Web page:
It appears that following the bankruptcy, Frances was able to restart her business at 195 Lower Street where she continued to trade until at least 1881. The Hamilton Road burial register states that she was buried from 24 Wellington Road so she may well have retired, sold the business and moved there soon after the 1881 census taken. 

Frances was buried alongside Edward in Hamilton Road Cemetery on the 16 May 1883.

The Beloved Memory of the Above
Edward Jones
Whose soul has entered the Eternal World
16th January 1864
In the 40th Year of his Age
Blessed are the dead which die in the Land
Frances relict of the above who departed this life
18th May 1883 aged 65 years
Her end was Peace



Name Born Baptised Married Died Buried
Frances Halford 14 March 1818
Lower Street, Deal
24 March 1818 St. Leonard’s Edward Jones
18 August 1849
St. Leonard’s ChurchBorn 1824
Died 16 January 1864
13 May 1883
24 Wellington Road
16 May 1883
Hamilton Road Cemetery

The Children of Frances Halford & Edward Jones

Name Born Baptised Married Died Buried
Edward 1852 29 February 1851
St. Leonard’s
Fanny Balcombe
22 November 1878
St. Leonard’s
John Halford 1854 29 September 1854
St. Andrew’s
1859 23 July 1859
Hamilton Road Cemetery
Richard 1857 5 February 1857
Private Ceremony
St. Leonard’s
1857 13 February 1857
Hamilton Road Cemetery
Thomas 1859 5 June 1859
St. Andrew’s
Fanny 18 March 1860 3 June 1877
St. George’s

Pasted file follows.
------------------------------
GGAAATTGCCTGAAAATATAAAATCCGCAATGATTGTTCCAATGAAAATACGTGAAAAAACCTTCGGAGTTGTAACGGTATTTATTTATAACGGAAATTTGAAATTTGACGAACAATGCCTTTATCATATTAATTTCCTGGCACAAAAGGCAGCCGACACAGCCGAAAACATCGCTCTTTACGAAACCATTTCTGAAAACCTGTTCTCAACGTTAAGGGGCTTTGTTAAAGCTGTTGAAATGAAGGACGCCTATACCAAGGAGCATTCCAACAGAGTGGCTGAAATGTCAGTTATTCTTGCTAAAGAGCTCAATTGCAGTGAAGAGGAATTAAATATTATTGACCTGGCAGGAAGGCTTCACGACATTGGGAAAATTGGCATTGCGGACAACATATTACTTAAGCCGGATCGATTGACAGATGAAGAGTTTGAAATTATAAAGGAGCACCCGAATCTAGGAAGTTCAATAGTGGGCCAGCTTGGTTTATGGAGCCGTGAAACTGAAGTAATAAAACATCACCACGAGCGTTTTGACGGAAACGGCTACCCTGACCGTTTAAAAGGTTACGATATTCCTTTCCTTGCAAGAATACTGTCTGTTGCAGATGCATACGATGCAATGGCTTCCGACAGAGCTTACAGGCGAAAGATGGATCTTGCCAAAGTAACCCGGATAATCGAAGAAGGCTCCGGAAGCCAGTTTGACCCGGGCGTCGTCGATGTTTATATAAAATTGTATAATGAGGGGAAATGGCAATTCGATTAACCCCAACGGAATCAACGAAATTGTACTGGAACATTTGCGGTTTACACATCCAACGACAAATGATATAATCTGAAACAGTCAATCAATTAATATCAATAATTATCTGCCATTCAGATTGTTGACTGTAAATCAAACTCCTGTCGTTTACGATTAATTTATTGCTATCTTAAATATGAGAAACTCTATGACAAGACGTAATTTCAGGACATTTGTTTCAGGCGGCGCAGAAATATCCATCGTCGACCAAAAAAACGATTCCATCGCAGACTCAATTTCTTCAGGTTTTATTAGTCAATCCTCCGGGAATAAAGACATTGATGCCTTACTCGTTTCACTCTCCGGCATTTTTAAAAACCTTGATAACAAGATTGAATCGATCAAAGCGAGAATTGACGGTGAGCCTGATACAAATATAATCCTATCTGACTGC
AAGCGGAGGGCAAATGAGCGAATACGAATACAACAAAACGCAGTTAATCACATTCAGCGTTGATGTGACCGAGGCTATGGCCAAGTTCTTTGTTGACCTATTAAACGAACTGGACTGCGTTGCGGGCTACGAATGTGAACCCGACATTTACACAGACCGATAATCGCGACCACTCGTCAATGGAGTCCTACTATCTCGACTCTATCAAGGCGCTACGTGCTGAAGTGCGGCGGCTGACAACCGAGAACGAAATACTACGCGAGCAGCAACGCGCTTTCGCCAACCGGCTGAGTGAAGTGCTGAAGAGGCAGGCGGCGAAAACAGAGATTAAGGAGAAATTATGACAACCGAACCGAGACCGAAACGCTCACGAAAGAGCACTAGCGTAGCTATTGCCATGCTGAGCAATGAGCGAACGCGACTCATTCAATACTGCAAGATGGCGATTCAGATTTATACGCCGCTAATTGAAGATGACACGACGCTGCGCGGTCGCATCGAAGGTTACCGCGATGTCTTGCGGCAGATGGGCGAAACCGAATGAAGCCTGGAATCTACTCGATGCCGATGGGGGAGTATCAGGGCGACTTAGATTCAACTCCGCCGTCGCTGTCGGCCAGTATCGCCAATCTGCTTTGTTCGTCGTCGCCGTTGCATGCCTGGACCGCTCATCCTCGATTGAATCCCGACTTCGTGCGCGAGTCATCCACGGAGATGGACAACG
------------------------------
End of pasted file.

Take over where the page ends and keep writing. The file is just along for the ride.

Year Address Name Relationship Occupation
1841 Lower Street Richard Head Grocer
Eliza Wife
Ada Daughter
Eliza Daughter
Ann Daughter
Frances Halford Dressmaker
Mary Norris Female Servant


Year Address Name Relationship Occupation
1851 196 Lower Street Edward Jones Head Chemist (employing 2 men & 2 Boys)
Frances Wife Milliner (employing 4 assistants & 1 boy)
William Bright Chemist Assistant
Edward Mourilyan Chemist Apprentice
William Browning Milliners Assistant


Year Address Name Relationship Occupation
1861 11 Broad Street Edward Jones Head Retired Chemist
Frances Wife Milliner
Edward Son Scholar
Thomas Son Scholar
Sarah Redsull Servant Cook
Amelia Hobday Servant Housemaid


Year Address Name Relationship Occupation
1871 195 Lower Street Frances Jones Head Milliner
Thomas Son Scholar
Caroline Goddard Servant General Servant


Year Address Name Relationship Occupation
1881 195 High Street Frances Jones Head Milliner
Emily Saunders Milliner
Elizabeth Williams Servant General Servant

Trade and Street Directory

Directory and Year Trade or Occupation Address
Post Office Directory 1867 Milliner & Hosier 195 Lower Street
Kelly’s Directory 1874 Milliner & Hosier 195 Lower Street
Kelly’s Directory 1880 Milliner 195 High Street